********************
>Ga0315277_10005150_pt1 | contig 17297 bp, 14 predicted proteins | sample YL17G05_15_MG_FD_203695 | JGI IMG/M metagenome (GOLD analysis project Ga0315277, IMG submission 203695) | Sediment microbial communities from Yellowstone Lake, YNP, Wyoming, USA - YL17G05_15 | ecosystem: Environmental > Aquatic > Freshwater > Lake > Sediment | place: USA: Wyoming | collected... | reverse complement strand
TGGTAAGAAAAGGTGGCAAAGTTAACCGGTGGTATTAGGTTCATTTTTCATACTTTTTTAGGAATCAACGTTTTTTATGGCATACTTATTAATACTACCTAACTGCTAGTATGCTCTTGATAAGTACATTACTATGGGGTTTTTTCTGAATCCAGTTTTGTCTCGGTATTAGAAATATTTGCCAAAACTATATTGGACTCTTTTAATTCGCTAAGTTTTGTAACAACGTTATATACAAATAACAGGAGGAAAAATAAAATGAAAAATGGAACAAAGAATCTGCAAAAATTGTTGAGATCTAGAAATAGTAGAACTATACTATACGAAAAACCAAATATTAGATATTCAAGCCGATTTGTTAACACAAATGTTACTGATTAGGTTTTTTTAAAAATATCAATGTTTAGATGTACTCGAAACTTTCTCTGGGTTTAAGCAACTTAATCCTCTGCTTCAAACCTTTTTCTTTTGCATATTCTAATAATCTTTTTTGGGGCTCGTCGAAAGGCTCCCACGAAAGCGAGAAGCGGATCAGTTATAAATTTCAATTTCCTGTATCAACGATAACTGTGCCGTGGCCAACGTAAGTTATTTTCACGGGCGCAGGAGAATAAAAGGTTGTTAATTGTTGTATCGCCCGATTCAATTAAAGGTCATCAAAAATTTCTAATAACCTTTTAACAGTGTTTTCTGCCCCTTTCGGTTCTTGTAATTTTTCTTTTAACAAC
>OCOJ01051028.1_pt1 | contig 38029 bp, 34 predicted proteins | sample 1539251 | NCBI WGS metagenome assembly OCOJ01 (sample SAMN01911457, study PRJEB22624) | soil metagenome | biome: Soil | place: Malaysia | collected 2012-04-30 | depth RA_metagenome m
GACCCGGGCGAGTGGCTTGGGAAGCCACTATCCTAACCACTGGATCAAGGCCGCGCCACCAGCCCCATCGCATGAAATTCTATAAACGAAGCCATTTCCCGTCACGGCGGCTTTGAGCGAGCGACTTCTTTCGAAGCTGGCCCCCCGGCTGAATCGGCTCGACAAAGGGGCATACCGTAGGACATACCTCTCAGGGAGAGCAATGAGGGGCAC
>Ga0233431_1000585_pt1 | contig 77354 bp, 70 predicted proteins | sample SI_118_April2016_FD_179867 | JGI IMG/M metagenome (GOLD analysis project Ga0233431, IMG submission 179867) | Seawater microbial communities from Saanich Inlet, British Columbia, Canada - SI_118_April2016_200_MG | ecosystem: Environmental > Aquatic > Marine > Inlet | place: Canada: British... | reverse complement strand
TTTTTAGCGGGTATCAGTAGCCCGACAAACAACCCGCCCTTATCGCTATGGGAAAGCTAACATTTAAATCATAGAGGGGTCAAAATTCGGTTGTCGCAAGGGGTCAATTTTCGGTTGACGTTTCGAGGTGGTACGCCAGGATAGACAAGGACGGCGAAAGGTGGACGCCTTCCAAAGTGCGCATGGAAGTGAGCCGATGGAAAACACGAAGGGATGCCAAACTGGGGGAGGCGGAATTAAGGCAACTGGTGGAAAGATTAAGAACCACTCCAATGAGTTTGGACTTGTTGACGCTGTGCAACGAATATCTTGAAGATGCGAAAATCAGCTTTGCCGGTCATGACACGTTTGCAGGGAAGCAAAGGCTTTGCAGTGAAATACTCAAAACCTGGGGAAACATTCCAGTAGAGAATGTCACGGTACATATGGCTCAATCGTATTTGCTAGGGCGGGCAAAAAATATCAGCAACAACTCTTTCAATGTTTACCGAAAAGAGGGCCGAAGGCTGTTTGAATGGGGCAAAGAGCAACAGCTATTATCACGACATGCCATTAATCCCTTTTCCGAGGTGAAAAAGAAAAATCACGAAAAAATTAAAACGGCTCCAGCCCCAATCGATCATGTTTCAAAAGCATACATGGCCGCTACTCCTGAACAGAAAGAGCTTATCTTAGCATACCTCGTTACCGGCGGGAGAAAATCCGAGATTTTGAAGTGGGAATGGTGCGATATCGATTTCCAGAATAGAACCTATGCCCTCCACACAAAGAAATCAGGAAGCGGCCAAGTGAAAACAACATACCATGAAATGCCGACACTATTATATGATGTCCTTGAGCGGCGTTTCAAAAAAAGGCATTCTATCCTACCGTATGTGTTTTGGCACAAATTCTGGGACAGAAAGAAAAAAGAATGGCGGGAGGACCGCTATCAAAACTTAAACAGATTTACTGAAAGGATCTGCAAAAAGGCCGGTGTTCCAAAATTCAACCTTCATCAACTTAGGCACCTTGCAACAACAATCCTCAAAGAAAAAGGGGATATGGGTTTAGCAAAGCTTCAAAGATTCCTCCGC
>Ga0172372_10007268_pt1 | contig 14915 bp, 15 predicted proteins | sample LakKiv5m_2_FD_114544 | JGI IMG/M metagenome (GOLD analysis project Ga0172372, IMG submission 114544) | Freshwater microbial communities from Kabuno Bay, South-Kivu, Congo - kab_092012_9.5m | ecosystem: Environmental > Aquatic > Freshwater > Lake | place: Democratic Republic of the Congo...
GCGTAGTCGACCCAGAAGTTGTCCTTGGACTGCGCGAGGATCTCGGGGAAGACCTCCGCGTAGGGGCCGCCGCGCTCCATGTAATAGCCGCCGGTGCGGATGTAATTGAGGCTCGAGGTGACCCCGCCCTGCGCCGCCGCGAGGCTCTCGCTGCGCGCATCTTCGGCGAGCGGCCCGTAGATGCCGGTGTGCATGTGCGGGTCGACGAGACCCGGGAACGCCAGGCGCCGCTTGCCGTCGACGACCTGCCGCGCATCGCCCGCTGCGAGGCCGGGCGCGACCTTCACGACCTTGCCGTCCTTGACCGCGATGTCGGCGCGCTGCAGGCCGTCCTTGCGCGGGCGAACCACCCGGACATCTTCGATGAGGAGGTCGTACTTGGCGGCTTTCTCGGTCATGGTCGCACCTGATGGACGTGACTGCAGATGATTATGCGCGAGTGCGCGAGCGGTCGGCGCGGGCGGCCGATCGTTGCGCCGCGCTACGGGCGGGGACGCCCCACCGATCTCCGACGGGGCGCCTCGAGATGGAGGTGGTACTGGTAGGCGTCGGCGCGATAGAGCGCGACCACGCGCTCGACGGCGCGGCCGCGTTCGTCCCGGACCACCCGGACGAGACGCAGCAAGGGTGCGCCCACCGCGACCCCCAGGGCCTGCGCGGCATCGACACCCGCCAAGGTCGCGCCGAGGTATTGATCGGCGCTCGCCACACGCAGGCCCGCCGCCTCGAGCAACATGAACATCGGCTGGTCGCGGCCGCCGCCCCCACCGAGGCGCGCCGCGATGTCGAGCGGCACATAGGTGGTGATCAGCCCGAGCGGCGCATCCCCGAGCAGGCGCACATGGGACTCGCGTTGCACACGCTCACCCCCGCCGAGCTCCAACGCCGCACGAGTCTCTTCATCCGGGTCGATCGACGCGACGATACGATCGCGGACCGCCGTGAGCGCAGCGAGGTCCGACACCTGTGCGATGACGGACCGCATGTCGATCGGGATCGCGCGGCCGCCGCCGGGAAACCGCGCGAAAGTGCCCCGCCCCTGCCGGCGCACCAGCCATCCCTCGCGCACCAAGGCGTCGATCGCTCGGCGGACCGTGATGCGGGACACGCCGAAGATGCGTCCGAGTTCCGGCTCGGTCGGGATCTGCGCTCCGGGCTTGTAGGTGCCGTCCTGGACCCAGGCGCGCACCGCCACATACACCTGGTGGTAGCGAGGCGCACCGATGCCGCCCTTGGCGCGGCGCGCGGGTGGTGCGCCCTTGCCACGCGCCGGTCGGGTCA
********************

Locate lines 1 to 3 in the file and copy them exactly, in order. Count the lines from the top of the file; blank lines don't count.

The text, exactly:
>Ga0315277_10005150_pt1 | contig 17297 bp, 14 predicted proteins | sample YL17G05_15_MG_FD_203695 | JGI IMG/M metagenome (GOLD analysis project Ga0315277, IMG submission 203695) | Sediment microbial communities from Yellowstone Lake, YNP, Wyoming, USA - YL17G05_15 | ecosystem: Environmental > Aquatic > Freshwater > Lake > Sediment | place: USA: Wyoming | collected... | reverse complement strand
TGGTAAGAAAAGGTGGCAAAGTTAACCGGTGGTATTAGGTTCATTTTTCATACTTTTTTAGGAATCAACGTTTTTTATGGCATACTTATTAATACTACCTAACTGCTAGTATGCTCTTGATAAGTACATTACTATGGGGTTTTTTCTGAATCCAGTTTTGTCTCGGTATTAGAAATATTTGCCAAAACTATATTGGACTCTTTTAATTCGCTAAGTTTTGTAACAACGTTATATACAAATAACAGGAGGAAAAATAAAATGAAAAATGGAACAAAGAATCTGCAAAAATTGTTGAGATCTAGAAATAGTAGAACTATACTATACGAAAAACCAAATATTAGATATTCAAGCCGATTTGTTAACACAAATGTTACTGATTAGGTTTTTTTAAAAATATCAATGTTTAGATGTACTCGAAACTTTCTCTGGGTTTAAGCAACTTAATCCTCTGCTTCAAACCTTTTTCTTTTGCATATTCTAATAATCTTTTTTGGGGCTCGTCGAAAGGCTCCCACGAAAGCGAGAAGCGGATCAGTTATAAATTTCAATTTCCTGTATCAACGATAACTGTGCCGTGGCCAACGTAAGTTATTTTCACGGGCGCAGGAGAATAAAAGGTTGTTAATTGTTGTATCGCCCGATTCAATTAAAGGTCATCAAAAATTTCTAATAACCTTTTAACAGTGTTTTCTGCCCCTTTCGGTTCTTGTAATTTTTCTTTTAACAAC
>OCOJ01051028.1_pt1 | contig 38029 bp, 34 predicted proteins | sample 1539251 | NCBI WGS metagenome assembly OCOJ01 (sample SAMN01911457, study PRJEB22624) | soil metagenome | biome: Soil | place: Malaysia | collected 2012-04-30 | depth RA_metagenome m